Imagine that a nearest-neighbor search should retrieve 10 images most similar to a query image. The search is typically not ideal and some found images would be quite different from the query image. If we make humans judge retrieved results, it can be possible to evaluate search effectiveness via the (mean) average precision. If human judgments are not available, one may decide to use a proxy metric: An image is relevant if it is a true nearest neighbor, i.e., it is one of the 10 most closest images with respect to the values of the distance function. An exact search method always returns the true 10 nearest neighbors, but an approximate method may fail to do so. A degree of "sloppiness" can be estimated using the average precision, right?

I think that this wrong and here is why. In this formulation, a retrieved image is relevant when a distance from this image to the query object does not exceed the distance from the query image to the 10-th true nearest neighbor. Furthermore, all returned objects are normally sorted in the order of increasing distance from the query. Consequently, there will be $R\le10$ objects with distances not exceeding the distance to the 10-th nearest neighbor. And these images will clearly be considered "relevant". The following $10-R$ images will have distances larger than the distance to the 10-th nearest image and, thus, they will not be considered relevant.

It is not hard to see that in this case the average precision is equal to $R/10$ (by the definition of the average precision, P@N is one if $N \le R$ and is zero otherwise). However, the recall (the fraction of true nearest neighbors returned) is also $R/10$.
A good homework problem can ask the following:

1) To prove the equality of the average precision and the recall (the precision is perfect for each relevant element retrieved);
2) To describe ways of dealing with this issue, i.e., can we still use the average precision (after some fixes)? If not, what else can be used?

The second question is clearly open-ended, because (in addition to introducing real human judgments) multiple solutions are possible, which include but are not limited to using a rank approximation error.

Update/Addition #1: The situation is different if distances are computed only approximately, i..e, if the order of returned neighbors is not necessarily correct. For example, if we retrieve 5 nearest neighbors out of 10 and rank them as 1st, 2d, 4th, ..., 10th. In this case, computing precision makes a lot of sense.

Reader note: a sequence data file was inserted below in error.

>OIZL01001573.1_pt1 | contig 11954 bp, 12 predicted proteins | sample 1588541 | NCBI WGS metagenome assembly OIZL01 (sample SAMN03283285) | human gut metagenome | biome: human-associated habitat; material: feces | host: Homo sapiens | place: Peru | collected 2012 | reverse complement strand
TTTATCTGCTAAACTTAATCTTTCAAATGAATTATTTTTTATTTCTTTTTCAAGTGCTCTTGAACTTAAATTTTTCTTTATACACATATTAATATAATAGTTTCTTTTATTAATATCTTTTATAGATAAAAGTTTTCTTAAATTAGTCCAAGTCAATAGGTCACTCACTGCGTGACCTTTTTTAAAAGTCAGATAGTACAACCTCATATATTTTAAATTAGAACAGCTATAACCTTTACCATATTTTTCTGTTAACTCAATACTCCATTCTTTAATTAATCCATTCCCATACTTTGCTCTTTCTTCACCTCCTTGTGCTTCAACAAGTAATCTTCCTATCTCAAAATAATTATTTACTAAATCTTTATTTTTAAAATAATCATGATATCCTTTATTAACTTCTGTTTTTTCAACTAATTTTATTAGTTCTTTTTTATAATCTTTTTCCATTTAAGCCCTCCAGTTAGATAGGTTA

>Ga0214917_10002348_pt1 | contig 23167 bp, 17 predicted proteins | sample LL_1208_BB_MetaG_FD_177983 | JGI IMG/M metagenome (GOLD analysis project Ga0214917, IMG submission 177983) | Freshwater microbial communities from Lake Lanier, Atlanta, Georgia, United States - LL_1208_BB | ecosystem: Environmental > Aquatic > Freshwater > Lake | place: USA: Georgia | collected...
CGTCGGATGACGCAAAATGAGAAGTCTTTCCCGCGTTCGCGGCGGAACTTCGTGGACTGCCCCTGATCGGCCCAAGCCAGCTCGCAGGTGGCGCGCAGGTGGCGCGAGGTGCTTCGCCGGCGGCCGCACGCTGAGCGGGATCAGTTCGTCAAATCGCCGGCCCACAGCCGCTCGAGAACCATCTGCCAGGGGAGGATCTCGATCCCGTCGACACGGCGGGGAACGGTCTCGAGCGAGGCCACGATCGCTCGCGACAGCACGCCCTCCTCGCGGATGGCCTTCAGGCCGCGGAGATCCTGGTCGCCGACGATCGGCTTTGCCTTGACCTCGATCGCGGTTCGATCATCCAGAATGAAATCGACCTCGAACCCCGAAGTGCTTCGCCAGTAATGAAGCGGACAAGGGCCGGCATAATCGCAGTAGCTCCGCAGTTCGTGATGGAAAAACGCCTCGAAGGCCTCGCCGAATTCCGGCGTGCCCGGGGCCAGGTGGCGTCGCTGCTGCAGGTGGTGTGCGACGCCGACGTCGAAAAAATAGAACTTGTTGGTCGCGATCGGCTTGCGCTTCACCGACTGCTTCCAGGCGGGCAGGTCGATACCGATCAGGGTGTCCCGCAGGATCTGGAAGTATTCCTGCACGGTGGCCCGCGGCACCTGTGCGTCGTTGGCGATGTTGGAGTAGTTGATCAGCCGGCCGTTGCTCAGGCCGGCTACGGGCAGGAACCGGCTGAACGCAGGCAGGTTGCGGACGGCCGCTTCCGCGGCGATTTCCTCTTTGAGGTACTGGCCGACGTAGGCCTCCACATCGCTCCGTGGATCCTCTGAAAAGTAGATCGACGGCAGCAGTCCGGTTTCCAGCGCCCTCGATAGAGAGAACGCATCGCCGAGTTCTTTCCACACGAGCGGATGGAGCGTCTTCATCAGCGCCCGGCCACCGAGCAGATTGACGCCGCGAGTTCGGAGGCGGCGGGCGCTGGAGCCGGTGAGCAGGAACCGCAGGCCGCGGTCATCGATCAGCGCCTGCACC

Update/Addition #2: It can still make sense to plot a recall-precision curve. Assuming that the precision axis is $y$, for a single query, we get the perfect precision as recall increases from zero to $R/10$. Then, the precision would decrease linearly to $R/10$ while recall would stay constant at $R/10$. Clearly, the value of $R$ varies across queries. Thus, when we average over queries, we may still get some meaningful picture. For example, if there is a low variance in recall, the plot would be similar to a single-query recall-precision plot: a nearly horizontal line followed by a sharp vertical drop. If the variance is high, there will be a smoother downward curve. Thus, on second thought, in the case of the intrinsic evaluation, this plot can still be interesting despite the average precision is equal to the $k$-NN recall.

Neat code to compare floating-point numbers

Floating point arithmetic is not exact and not even deterministic. Not only results may be different across platforms and compilers, but in a non-strict (but fast) mode an outcome of the same operation may depend on the invocation context. If you use an aggressively optimizing compiler (such as Intel), it is silly to assume that same function arguments will always produce same results. The outcomes will be the same in many cases, but the results might also fluctuate by a few units in the last place (ULP). Code written with the assumption that results are always the same (i.e., assuming that floating point arithmetic is always consistent) may contain bugs that are hard to reproduce and fix.

To avoid such bugs, we may need to compare floating points numbers approximate rather than exactly. So, how do we do this? It is apparently easy to come up with a simple comparison code that works in most cases, but likely to fail in some rare cases. After some googling, I found a neat implementation of the Bruce Dawson algorithm from "Comparing Floating Point Numbers". The implementation was buried in the Google C++ Test Framework (authors Zhanyong Wan and Sean Mcafee). Thanks to Fred Richards, it was extracted and repackaged (see Fred's blog entry for a detailed description of the algorithm).

Fred's version was a bit inflexible and included only the hard coded threshold value (for numbers to to be considered the same). Thus, I had slightly modified the code to accept a threshold value as an argument of the comparing function. In addition, I made the ULP_diff function publicly available and improved the testing example. If you need a code to compare floating point numbers approximately, you can grab it from my repository.

UPDATE: I forgot to mention that Boost does have the code with similar functionality. Yet, I was looking for the code without Boost dependencies.